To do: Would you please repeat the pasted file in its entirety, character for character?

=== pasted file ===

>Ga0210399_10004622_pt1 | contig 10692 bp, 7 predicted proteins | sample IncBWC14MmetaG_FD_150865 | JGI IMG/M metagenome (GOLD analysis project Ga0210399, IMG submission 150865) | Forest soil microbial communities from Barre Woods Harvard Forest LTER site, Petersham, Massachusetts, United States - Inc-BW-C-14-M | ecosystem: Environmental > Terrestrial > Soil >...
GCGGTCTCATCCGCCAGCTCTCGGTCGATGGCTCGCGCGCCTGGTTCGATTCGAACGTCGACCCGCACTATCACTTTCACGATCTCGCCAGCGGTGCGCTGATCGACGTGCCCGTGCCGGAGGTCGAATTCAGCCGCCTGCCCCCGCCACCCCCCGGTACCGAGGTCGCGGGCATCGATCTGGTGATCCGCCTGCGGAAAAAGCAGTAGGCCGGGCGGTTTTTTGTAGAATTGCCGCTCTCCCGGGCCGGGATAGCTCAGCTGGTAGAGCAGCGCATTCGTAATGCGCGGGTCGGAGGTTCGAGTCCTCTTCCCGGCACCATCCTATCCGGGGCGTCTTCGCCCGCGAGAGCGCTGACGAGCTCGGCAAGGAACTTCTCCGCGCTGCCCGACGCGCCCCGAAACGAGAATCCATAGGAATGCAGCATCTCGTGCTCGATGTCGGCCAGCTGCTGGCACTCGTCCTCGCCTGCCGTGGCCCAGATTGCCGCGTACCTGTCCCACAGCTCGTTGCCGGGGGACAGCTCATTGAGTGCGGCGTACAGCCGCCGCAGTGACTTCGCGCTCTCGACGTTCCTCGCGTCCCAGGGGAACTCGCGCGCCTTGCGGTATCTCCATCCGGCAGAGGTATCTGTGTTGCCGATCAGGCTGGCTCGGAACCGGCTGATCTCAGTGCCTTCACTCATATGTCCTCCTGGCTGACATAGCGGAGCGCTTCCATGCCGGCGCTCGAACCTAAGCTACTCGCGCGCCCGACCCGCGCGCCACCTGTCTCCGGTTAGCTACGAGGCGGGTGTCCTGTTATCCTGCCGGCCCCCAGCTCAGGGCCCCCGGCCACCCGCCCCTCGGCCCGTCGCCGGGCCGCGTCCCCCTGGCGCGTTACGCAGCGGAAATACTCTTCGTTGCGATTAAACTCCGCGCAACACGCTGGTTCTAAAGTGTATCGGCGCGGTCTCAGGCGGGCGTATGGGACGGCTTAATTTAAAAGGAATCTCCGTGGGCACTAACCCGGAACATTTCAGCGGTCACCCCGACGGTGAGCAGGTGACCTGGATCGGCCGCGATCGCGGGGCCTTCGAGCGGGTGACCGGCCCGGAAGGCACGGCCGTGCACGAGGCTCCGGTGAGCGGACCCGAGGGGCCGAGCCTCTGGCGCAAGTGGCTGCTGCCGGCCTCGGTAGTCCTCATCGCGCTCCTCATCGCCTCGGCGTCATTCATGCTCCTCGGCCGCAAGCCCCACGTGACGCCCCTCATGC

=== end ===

>Ga0210399_10004622_pt1 | contig 10692 bp, 7 predicted proteins | sample IncBWC14MmetaG_FD_150865 | JGI IMG/M metagenome (GOLD analysis project Ga0210399, IMG submission 150865) | Forest soil microbial communities from Barre Woods Harvard Forest LTER site, Petersham, Massachusetts, United States - Inc-BW-C-14-M | ecosystem: Environmental > Terrestrial > Soil >...
GCGGTCTCATCCGCCAGCTCTCGGTCGATGGCTCGCGCGCCTGGTTCGATTCGAACGTCGACCCGCACTATCACTTTCACGATCTCGCCAGCGGTGCGCTGATCGACGTGCCCGTGCCGGAGGTCGAATTCAGCCGCCTGCCCCCGCCACCCCCCGGTACCGAGGTCGCGGGCATCGATCTGGTGATCCGCCTGCGGAAAAAGCAGTAGGCCGGGCGGTTTTTTGTAGAATTGCCGCTCTCCCGGGCCGGGATAGCTCAGCTGGTAGAGCAGCGCATTCGTAATGCGCGGGTCGGAGGTTCGAGTCCTCTTCCCGGCACCATCCTATCCGGGGCGTCTTCGCCCGCGAGAGCGCTGACGAGCTCGGCAAGGAACTTCTCCGCGCTGCCCGACGCGCCCCGAAACGAGAATCCATAGGAATGCAGCATCTCGTGCTCGATGTCGGCCAGCTGCTGGCACTCGTCCTCGCCTGCCGTGGCCCAGATTGCCGCGTACCTGTCCCACAGCTCGTTGCCGGGGGACAGCTCATTGAGTGCGGCGTACAGCCGCCGCAGTGACTTCGCGCTCTCGACGTTCCTCGCGTCCCAGGGGAACTCGCGCGCCTTGCGGTATCTCCATCCGGCAGAGGTATCTGTGTTGCCGATCAGGCTGGCTCGGAACCGGCTGATCTCAGTGCCTTCACTCATATGTCCTCCTGGCTGACATAGCGGAGCGCTTCCATGCCGGCGCTCGAACCTAAGCTACTCGCGCGCCCGACCCGCGCGCCACCTGTCTCCGGTTAGCTACGAGGCGGGTGTCCTGTTATCCTGCCGGCCCCCAGCTCAGGGCCCCCGGCCACCCGCCCCTCGGCCCGTCGCCGGGCCGCGTCCCCCTGGCGCGTTACGCAGCGGAAATACTCTTCGTTGCGATTAAACTCCGCGCAACACGCTGGTTCTAAAGTGTATCGGCGCGGTCTCAGGCGGGCGTATGGGACGGCTTAATTTAAAAGGAATCTCCGTGGGCACTAACCCGGAACATTTCAGCGGTCACCCCGACGGTGAGCAGGTGACCTGGATCGGCCGCGATCGCGGGGCCTTCGAGCGGGTGACCGGCCCGGAAGGCACGGCCGTGCACGAGGCTCCGGTGAGCGGACCCGAGGGGCCGAGCCTCTGGCGCAAGTGGCTGCTGCCGGCCTCGGTAGTCCTCATCGCGCTCCTCATCGCCTCGGCGTCATTCATGCTCCTCGGCCGCAAGCCCCACGTGACGCCCCTCATGC